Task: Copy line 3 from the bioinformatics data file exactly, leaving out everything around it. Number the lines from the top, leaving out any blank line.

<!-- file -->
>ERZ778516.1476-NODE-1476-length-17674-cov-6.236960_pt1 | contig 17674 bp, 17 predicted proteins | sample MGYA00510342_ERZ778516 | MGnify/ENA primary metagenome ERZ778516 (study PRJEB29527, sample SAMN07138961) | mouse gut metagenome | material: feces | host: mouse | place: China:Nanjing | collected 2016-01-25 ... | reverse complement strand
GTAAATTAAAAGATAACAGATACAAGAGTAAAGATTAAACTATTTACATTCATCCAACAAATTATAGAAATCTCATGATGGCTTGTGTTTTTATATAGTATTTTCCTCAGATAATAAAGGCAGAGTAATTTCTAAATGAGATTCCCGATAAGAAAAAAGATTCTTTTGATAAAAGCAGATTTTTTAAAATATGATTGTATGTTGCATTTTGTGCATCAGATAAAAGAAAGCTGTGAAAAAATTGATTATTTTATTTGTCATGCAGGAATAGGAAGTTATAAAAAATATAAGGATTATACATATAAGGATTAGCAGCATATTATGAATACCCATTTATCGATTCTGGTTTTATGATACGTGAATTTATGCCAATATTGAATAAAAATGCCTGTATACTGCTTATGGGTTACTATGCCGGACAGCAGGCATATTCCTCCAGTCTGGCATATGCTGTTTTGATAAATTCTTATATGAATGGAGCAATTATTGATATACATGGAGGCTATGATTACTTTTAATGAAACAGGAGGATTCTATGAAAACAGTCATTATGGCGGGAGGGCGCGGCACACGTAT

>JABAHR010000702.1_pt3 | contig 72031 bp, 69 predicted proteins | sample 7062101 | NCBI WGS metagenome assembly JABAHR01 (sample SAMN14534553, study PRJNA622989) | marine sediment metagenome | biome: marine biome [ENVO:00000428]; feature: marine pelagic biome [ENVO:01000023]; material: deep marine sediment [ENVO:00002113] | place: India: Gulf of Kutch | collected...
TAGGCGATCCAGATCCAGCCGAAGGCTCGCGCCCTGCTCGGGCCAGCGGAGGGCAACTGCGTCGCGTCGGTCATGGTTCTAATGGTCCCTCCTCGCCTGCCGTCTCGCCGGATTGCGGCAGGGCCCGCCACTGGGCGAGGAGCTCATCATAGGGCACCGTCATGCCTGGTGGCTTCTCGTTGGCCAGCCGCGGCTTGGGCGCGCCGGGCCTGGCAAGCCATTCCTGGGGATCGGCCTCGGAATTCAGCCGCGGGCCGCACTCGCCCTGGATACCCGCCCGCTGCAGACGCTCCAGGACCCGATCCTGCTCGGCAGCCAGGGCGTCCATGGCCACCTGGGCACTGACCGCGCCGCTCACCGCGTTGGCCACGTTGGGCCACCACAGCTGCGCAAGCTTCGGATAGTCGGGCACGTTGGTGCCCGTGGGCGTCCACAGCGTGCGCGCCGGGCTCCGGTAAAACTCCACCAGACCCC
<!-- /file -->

>JABAHR010000702.1_pt3 | contig 72031 bp, 69 predicted proteins | sample 7062101 | NCBI WGS metagenome assembly JABAHR01 (sample SAMN14534553, study PRJNA622989) | marine sediment metagenome | biome: marine biome [ENVO:00000428]; feature: marine pelagic biome [ENVO:01000023]; material: deep marine sediment [ENVO:00002113] | place: India: Gulf of Kutch | collected...